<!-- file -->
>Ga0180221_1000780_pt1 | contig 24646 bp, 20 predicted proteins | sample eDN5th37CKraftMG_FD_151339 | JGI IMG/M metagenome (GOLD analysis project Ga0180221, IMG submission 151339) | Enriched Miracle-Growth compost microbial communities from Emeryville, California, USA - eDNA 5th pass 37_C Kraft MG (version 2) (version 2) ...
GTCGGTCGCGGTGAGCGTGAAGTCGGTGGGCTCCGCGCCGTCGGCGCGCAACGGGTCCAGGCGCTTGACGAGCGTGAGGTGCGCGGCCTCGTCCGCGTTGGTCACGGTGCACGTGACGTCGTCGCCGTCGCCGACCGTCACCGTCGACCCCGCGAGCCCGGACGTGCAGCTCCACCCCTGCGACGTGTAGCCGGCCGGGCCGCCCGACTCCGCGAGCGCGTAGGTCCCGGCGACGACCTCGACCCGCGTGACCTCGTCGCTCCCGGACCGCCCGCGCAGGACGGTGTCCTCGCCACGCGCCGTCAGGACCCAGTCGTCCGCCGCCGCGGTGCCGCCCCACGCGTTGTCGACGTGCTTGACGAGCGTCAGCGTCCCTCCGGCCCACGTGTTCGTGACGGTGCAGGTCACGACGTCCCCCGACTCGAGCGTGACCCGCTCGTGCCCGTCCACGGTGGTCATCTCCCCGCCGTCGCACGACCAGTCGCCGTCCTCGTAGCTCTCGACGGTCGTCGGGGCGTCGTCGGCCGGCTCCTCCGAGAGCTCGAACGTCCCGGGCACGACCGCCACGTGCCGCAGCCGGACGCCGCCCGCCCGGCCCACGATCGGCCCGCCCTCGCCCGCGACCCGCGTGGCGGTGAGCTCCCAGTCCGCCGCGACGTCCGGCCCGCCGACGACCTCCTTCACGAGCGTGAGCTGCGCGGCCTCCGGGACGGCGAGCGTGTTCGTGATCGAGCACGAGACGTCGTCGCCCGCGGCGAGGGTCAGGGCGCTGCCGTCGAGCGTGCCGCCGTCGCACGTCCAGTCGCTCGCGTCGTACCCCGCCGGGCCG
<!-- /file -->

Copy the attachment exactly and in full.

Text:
>Ga0180221_1000780_pt1 | contig 24646 bp, 20 predicted proteins | sample eDN5th37CKraftMG_FD_151339 | JGI IMG/M metagenome (GOLD analysis project Ga0180221, IMG submission 151339) | Enriched Miracle-Growth compost microbial communities from Emeryville, California, USA - eDNA 5th pass 37_C Kraft MG (version 2) (version 2) ...
GTCGGTCGCGGTGAGCGTGAAGTCGGTGGGCTCCGCGCCGTCGGCGCGCAACGGGTCCAGGCGCTTGACGAGCGTGAGGTGCGCGGCCTCGTCCGCGTTGGTCACGGTGCACGTGACGTCGTCGCCGTCGCCGACCGTCACCGTCGACCCCGCGAGCCCGGACGTGCAGCTCCACCCCTGCGACGTGTAGCCGGCCGGGCCGCCCGACTCCGCGAGCGCGTAGGTCCCGGCGACGACCTCGACCCGCGTGACCTCGTCGCTCCCGGACCGCCCGCGCAGGACGGTGTCCTCGCCACGCGCCGTCAGGACCCAGTCGTCCGCCGCCGCGGTGCCGCCCCACGCGTTGTCGACGTGCTTGACGAGCGTCAGCGTCCCTCCGGCCCACGTGTTCGTGACGGTGCAGGTCACGACGTCCCCCGACTCGAGCGTGACCCGCTCGTGCCCGTCCACGGTGGTCATCTCCCCGCCGTCGCACGACCAGTCGCCGTCCTCGTAGCTCTCGACGGTCGTCGGGGCGTCGTCGGCCGGCTCCTCCGAGAGCTCGAACGTCCCGGGCACGACCGCCACGTGCCGCAGCCGGACGCCGCCCGCCCGGCCCACGATCGGCCCGCCCTCGCCCGCGACCCGCGTGGCGGTGAGCTCCCAGTCCGCCGCGACGTCCGGCCCGCCGACGACCTCCTTCACGAGCGTGAGCTGCGCGGCCTCCGGGACGGCGAGCGTGTTCGTGATCGAGCACGAGACGTCGTCGCCCGCGGCGAGGGTCAGGGCGCTGCCGTCGAGCGTGCCGCCGTCGCACGTCCAGTCGCTCGCGTCGTACCCCGCCGGGCCG